The WasteWatcher: The Staff Blog of Citizens Against Government Waste

The FCC’s Taxpayer Funded Holiday Spending Spree

The WasteWatcher is the staff blog of Citizens Against Government Waste (CAGW) and the Council for Citizens Against Government Waste (CCAGW). For questions, contact blog@cagw.org.


With the holidays behind them, Americans are determining the aftermath of their annual holiday spending spree.  For the Federal Communications Commission (FCC), the spending spree at taxpayer expense has just begun.  On December 11, 2014, the FCC met to vote on changes to the E-Rate program, which is part of the Universal Service Fund (USF). 

The Telecommunications Act of 1996 created the USF, which includes the E-Rate program, which provides funding for school and library telecommunications programs; the High Cost program, which provides funding for telecommunications infrastructure in underserved or unserved areas of the country; the Rural Healthcare program, which provides telecommunications services, including broadband, to eligible healthcare providers; and the Low-Income Support program, which includes the Lifeline and Link-Up programs. 

In order to fund the USF, access charges were imposed on providers in the form of “contributions,” which are typically passed on to consumers in the form of a USF fee, which constitutes a hidden tax on telephone bills, including wireless bills.  These contributions are collected and administered through the Universal Service Administration Company (USAC).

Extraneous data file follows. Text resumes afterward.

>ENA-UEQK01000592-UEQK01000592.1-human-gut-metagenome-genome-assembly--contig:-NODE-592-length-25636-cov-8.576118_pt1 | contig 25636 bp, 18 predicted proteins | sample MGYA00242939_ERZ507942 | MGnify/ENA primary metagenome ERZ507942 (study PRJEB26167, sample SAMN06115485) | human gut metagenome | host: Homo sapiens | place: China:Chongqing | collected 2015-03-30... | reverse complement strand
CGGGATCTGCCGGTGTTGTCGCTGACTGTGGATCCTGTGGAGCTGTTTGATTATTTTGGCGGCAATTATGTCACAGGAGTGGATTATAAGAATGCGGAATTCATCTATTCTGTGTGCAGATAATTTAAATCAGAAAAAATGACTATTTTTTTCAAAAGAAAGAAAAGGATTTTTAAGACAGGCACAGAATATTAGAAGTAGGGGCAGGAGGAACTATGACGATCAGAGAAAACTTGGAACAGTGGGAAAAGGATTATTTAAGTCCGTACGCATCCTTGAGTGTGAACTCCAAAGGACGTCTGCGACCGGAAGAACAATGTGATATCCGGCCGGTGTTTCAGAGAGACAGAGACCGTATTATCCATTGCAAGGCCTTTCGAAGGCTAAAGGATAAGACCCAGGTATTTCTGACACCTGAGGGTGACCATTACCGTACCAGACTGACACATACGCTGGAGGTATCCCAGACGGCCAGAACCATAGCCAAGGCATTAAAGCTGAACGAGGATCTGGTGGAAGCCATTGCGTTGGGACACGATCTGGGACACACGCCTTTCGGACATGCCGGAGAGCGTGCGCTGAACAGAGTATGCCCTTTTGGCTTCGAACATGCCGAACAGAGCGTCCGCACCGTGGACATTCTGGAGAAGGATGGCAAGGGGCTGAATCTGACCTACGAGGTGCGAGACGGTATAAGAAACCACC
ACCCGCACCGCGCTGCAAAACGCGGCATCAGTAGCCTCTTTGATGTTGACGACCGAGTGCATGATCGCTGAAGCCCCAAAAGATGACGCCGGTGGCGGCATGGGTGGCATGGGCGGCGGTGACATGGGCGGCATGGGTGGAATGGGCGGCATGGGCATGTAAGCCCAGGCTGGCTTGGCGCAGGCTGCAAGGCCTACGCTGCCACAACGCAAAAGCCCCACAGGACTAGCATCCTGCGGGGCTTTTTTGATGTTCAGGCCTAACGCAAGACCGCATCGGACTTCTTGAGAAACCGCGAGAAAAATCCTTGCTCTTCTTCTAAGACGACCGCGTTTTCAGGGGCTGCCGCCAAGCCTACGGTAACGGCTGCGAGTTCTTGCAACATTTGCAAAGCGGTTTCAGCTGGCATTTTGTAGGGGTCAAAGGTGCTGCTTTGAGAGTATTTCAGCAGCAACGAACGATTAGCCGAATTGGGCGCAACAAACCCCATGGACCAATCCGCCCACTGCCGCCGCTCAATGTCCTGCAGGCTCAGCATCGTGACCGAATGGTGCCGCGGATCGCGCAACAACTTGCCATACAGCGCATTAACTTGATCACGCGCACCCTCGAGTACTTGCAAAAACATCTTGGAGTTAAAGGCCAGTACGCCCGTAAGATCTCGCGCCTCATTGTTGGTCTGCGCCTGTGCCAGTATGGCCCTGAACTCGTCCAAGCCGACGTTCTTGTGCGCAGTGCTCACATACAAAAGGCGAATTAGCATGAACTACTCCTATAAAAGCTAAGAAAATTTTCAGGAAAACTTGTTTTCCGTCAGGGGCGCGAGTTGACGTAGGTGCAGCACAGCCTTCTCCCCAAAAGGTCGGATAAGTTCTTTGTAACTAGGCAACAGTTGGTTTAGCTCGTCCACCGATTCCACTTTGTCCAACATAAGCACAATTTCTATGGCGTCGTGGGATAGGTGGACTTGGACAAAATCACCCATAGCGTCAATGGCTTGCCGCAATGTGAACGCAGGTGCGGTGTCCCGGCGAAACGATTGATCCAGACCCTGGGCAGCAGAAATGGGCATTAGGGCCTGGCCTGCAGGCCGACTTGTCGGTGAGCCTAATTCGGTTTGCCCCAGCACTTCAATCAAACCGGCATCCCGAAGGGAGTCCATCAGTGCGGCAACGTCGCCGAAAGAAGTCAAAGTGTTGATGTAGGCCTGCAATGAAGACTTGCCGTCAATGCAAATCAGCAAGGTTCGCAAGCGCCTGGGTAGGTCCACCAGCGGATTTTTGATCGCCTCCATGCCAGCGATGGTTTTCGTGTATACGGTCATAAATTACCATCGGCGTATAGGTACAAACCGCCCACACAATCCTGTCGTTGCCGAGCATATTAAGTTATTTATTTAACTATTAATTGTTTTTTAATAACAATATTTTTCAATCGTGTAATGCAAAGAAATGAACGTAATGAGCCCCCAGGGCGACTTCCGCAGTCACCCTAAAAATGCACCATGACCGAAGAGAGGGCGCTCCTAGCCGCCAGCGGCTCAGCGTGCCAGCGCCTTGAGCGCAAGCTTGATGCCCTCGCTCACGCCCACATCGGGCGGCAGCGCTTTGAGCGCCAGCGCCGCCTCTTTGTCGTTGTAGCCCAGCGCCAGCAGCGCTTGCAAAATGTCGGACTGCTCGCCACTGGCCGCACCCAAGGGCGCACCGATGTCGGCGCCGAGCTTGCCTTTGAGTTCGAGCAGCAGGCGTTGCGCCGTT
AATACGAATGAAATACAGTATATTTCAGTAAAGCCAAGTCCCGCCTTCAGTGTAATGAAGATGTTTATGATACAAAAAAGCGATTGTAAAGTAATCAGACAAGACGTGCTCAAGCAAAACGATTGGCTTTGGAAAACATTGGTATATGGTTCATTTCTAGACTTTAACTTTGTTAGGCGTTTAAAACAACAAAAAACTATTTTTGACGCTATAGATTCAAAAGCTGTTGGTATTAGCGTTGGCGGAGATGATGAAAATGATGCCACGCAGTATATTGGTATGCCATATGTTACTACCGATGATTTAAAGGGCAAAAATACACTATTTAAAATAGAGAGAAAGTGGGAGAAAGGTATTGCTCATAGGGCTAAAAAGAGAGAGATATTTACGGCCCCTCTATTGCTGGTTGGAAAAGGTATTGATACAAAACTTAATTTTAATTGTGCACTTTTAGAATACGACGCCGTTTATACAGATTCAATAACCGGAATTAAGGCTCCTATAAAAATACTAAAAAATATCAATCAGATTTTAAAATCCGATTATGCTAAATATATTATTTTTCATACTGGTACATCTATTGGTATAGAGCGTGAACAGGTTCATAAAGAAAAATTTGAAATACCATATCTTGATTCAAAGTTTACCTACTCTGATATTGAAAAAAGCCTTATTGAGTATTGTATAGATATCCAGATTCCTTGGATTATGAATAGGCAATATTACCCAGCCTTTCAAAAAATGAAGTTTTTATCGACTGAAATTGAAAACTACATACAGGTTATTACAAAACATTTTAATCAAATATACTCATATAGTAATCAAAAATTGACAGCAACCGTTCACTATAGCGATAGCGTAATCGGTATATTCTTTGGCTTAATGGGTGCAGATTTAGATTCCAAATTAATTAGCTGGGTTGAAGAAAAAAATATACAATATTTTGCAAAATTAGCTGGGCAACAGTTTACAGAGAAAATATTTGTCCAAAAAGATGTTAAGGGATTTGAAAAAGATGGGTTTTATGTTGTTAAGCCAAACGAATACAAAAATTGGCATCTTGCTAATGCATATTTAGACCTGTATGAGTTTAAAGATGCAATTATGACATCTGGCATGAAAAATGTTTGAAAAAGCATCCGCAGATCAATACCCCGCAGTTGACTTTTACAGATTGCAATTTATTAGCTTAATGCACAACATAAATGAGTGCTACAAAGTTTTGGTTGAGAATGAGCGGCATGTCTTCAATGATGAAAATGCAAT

The FCC can raise the contribution rate (more commonly known as the contribution factor) and spending caps for any program under the USF as part of its oversight function of the USAC, without approval by Congress.  This rate is recalculated quarterly.  During its December 11 meeting, the FCC voted to increase funding and raise the spending cap on the E-Rate program by an additional $1.5 billion per year.  FCC Commissioner Ajit Pai noted during the December 11 meeting, “This tax and spend scheme is nothing new.  Universal service contribution rates have jumped 60 percent under this Administration, from 9.5 percent to 16.1 percent.  With today’s new spending, they’ll go up again.  The contribution factor could rise as high as 20.3 percent next year.”

According to a 2004 report by the FCC Office of Inspector General, the E-Rate program has been fraught with wasteful spending: payments have been made on goods and services that were never delivered; and, one school over-ordered and overpaid for goods and services, storing unused network equipment worth about $4.5 million in warehouses.  A 2009 Government Accountability Office report noted that applicants have been subjected to a long and complicated application process, and that a “significant amount of committed funds are not disbursed to program participants.” 

CAGW’s 2014 book, Telecom Unplugged:  Ushering in a New Digital Era, discussed various proposals to reform the E-Rate program, including a proposal from Commissioner Pai, who recommended a student centric approach to redirect funding being used for telephone services to technology; streamlining the application process; and focusing funding directly on students.  FCC Commissioner Jessica Rosenworcel proposed additional auditing by the FCC in order to root out wasteful spending; developing public-private partnerships to provide students and teachers with access to content and devices; and simplifying the application process for participating schools and libraries.